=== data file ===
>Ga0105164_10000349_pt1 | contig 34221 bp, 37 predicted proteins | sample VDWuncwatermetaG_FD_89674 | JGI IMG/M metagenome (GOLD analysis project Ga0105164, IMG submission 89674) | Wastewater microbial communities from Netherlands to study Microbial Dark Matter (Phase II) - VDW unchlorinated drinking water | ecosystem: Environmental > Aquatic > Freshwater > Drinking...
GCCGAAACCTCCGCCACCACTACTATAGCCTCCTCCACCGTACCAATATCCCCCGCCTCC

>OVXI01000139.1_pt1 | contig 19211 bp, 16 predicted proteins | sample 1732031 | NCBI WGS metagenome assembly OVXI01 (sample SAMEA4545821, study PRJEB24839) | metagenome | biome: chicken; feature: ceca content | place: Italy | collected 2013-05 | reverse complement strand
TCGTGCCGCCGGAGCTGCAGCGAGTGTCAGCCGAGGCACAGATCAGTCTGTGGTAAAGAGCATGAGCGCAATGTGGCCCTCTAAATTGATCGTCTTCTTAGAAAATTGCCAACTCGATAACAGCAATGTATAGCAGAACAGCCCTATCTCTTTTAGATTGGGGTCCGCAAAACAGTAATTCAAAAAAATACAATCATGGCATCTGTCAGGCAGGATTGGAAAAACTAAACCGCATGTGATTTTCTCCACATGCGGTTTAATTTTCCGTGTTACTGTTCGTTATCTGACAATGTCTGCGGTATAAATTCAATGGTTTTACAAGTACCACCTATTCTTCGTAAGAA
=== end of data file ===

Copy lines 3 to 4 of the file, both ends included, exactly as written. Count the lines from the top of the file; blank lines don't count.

>OVXI01000139.1_pt1 | contig 19211 bp, 16 predicted proteins | sample 1732031 | NCBI WGS metagenome assembly OVXI01 (sample SAMEA4545821, study PRJEB24839) | metagenome | biome: chicken; feature: ceca content | place: Italy | collected 2013-05 | reverse complement strand
TCGTGCCGCCGGAGCTGCAGCGAGTGTCAGCCGAGGCACAGATCAGTCTGTGGTAAAGAGCATGAGCGCAATGTGGCCCTCTAAATTGATCGTCTTCTTAGAAAATTGCCAACTCGATAACAGCAATGTATAGCAGAACAGCCCTATCTCTTTTAGATTGGGGTCCGCAAAACAGTAATTCAAAAAAATACAATCATGGCATCTGTCAGGCAGGATTGGAAAAACTAAACCGCATGTGATTTTCTCCACATGCGGTTTAATTTTCCGTGTTACTGTTCGTTATCTGACAATGTCTGCGGTATAAATTCAATGGTTTTACAAGTACCACCTATTCTTCGTAAGAA